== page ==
There’s a war raging up in the rolling hills of Piedmont – the Barolo Wars.
Fog drapes over Nebbiolo vines
Photo credit: BlueMoonInHerEyes
It’s as nasty and contentious as any US presidential election, yet the Barolo Wars of Piedmont are not driven by politics, color, or creed, but by a winemaking process known as maceration.
More on that in a moment...
But first, why the French gave up on malbec… This week, resident wine expert, Julien Miquel, takes us on the journey of the Partnership’s favorite grape… its origins in chilly Bordeaux… the double disasters that ended most French production… and how Napoléon’s revolution led to Argentinian interest and cultivation…
The Barolo Wars, revisited (continued)
Maceration is the process of letting fermented grape juice rest on its stems, skins, and seeds for a period of time, leaching out the tannins, the pigment, and other nutrients. The longer the maceration, the more intense the wine becomes.
For a period of nearly 200 years, from the 1800s to about the early 1980s, making Barolo involved a maceration process of well over 50 days.
If you’ve enjoyed our high-altitude Malbec, you’ll know the feeling of round, ripe tannins gripping at your cheeks.
After a 50+ day maceration, you notice a similar effect, except that the tannins do not “grip” so much as “machete” their way through your cheek.
An old Barolo – at release day – was nearly undrinkable.
However, as the tannins mellowed (over 10 to 40 years), the wine’s harshness would recede, leaving behind one of the most mesmerizingly complex wines in the world.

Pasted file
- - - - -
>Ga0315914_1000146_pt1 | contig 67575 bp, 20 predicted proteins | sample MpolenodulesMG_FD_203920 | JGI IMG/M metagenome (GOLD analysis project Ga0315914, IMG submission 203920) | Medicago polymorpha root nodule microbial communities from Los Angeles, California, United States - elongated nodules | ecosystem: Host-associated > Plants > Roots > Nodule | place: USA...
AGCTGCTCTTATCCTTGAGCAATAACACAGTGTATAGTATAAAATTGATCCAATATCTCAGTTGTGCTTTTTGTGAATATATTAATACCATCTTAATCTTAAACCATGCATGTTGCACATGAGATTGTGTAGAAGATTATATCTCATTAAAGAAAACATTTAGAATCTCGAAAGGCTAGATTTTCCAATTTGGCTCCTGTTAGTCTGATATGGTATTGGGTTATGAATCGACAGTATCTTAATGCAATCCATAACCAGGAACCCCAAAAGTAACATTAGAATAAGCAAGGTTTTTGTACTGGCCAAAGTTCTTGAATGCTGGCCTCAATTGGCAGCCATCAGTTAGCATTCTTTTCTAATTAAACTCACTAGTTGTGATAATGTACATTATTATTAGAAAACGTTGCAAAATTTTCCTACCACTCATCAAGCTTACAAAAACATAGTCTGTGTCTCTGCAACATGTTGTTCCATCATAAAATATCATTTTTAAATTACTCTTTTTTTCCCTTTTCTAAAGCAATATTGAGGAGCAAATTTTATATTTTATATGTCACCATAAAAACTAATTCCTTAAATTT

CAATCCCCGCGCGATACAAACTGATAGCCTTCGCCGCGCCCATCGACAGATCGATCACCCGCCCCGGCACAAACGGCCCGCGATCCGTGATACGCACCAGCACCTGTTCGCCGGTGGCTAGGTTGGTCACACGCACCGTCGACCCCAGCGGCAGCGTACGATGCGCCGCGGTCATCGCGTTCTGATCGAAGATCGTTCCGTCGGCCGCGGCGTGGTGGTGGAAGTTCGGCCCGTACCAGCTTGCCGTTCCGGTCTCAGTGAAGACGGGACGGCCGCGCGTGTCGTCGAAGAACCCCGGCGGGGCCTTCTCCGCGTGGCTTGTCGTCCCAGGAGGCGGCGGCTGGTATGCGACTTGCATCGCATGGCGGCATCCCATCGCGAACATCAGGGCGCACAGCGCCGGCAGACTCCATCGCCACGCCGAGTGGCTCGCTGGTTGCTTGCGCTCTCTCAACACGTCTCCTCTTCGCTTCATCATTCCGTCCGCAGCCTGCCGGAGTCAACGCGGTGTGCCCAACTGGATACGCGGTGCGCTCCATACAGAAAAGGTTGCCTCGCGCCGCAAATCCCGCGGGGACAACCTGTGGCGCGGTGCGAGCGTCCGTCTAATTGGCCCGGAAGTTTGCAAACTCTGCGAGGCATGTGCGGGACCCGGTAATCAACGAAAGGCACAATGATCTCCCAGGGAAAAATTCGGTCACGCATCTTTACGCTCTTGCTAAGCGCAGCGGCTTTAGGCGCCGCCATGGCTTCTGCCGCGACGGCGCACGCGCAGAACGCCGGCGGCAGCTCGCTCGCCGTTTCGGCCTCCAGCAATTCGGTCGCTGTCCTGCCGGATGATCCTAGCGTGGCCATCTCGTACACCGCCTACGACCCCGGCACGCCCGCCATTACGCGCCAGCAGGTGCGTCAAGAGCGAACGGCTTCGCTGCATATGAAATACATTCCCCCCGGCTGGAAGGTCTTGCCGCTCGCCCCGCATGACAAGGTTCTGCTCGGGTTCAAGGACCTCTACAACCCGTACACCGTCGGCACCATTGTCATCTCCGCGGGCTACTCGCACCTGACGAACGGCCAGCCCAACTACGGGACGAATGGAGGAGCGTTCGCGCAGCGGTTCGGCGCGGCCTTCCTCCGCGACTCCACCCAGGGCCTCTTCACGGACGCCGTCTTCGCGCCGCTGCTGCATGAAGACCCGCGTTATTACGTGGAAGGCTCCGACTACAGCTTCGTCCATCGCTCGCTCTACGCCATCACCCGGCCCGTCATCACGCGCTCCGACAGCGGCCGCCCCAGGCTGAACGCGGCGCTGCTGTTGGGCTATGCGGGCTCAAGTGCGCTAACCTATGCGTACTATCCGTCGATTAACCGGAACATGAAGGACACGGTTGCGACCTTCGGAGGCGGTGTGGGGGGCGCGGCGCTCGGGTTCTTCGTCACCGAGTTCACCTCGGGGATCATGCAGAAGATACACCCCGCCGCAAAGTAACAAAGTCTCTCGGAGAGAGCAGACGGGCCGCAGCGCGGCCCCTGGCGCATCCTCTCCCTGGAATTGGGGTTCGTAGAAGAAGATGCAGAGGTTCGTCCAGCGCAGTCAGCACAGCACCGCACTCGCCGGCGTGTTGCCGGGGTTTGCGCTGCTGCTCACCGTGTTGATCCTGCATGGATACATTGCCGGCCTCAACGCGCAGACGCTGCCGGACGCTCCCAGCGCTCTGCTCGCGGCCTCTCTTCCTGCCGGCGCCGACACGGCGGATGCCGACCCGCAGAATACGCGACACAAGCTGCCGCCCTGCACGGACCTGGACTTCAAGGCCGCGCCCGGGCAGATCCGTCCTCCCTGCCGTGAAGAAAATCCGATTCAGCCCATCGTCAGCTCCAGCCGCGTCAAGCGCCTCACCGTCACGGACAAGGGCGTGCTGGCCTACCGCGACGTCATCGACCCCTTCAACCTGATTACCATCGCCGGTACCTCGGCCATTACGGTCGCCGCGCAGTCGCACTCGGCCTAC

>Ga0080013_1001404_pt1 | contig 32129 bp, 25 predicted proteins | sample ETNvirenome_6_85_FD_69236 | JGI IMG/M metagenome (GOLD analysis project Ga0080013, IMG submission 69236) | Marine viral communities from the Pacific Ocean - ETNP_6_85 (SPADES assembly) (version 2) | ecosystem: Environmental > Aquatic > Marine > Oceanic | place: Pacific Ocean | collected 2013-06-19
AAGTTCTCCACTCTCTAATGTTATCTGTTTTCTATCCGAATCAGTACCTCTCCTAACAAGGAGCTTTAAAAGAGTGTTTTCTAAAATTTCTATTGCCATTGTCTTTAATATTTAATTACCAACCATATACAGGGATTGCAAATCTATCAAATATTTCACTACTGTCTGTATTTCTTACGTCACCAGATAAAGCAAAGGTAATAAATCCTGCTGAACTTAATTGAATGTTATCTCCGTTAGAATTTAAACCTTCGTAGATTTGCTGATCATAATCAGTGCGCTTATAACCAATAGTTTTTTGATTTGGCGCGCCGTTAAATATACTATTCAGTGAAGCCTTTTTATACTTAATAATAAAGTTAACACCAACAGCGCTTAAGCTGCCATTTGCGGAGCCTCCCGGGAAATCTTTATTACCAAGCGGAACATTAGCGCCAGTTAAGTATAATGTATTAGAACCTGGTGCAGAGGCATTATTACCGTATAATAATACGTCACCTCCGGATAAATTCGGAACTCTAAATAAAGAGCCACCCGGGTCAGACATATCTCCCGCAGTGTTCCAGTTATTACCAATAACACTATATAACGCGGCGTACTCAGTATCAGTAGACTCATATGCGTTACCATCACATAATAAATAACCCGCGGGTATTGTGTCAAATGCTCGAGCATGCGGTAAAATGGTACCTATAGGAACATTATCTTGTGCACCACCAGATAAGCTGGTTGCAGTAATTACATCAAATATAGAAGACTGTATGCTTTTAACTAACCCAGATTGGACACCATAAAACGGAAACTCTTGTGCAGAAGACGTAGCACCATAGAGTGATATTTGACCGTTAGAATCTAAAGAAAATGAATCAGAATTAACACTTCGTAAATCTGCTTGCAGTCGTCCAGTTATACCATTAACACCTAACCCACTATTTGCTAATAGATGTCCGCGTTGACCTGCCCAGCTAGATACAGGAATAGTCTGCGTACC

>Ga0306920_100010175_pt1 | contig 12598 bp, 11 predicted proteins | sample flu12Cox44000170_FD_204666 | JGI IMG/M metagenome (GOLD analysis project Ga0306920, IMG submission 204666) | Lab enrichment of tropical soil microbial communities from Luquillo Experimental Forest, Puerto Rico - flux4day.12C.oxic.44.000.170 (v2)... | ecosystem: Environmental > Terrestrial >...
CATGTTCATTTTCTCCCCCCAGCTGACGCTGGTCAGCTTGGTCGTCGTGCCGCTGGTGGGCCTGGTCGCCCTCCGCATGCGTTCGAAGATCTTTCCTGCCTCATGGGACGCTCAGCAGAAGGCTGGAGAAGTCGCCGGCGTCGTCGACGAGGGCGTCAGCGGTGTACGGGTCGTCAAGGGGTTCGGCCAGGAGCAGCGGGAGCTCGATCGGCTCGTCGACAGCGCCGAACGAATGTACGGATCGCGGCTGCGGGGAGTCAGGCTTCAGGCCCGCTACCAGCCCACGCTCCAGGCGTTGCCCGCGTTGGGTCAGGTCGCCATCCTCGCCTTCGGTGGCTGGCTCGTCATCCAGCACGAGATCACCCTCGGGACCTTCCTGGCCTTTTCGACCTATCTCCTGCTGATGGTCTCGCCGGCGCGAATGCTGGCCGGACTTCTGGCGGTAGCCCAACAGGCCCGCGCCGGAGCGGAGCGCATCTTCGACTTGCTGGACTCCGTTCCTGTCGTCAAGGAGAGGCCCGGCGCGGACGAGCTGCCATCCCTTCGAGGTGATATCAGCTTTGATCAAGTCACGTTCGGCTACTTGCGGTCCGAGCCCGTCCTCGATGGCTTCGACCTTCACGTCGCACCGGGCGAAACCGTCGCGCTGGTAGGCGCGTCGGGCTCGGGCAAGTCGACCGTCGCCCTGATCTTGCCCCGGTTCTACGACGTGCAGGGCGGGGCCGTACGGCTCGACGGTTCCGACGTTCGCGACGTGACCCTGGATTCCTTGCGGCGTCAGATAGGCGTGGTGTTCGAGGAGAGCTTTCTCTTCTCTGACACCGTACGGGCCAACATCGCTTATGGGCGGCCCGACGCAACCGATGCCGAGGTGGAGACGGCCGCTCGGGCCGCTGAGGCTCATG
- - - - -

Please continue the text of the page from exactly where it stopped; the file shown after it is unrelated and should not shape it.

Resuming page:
It was a style of winemaking that required a lot of patience and found itself wholly unsuited to the faster pace and booming demand of the nascent global wine market of the late 1970s.
Enter a new winemaking generation, heavily influenced by the technological advances of California, and eager to compete on the world stage.
This new generation swapped out the lengthy maceration in large oak barrels for a short 4- to 6-day fermentation in small French barriques.
The austere, complex Barolo of their forefathers was gone – replaced by the smooth, floral Barolo of today.
But the traditionalists and the older generations did not go gently into that dark night. What ensued was a 30-year conflict that tore families apart and pitted generations against one another. Visit one of the 11 villages legally allowed to make Barolo and you’ll be warned to watch what you say.
Until next time...
P.S. We recently came across two Barolo winemakers in Serralunga (of northern Italy’s Alba appellation), who describe themselves as “traditional to the bone.” Native yeast. Biodynamic/organic farming. Maceration in Slovenian “botti” (a larger oak cask with a more subtle touch than French barriques). More on that in a later missive...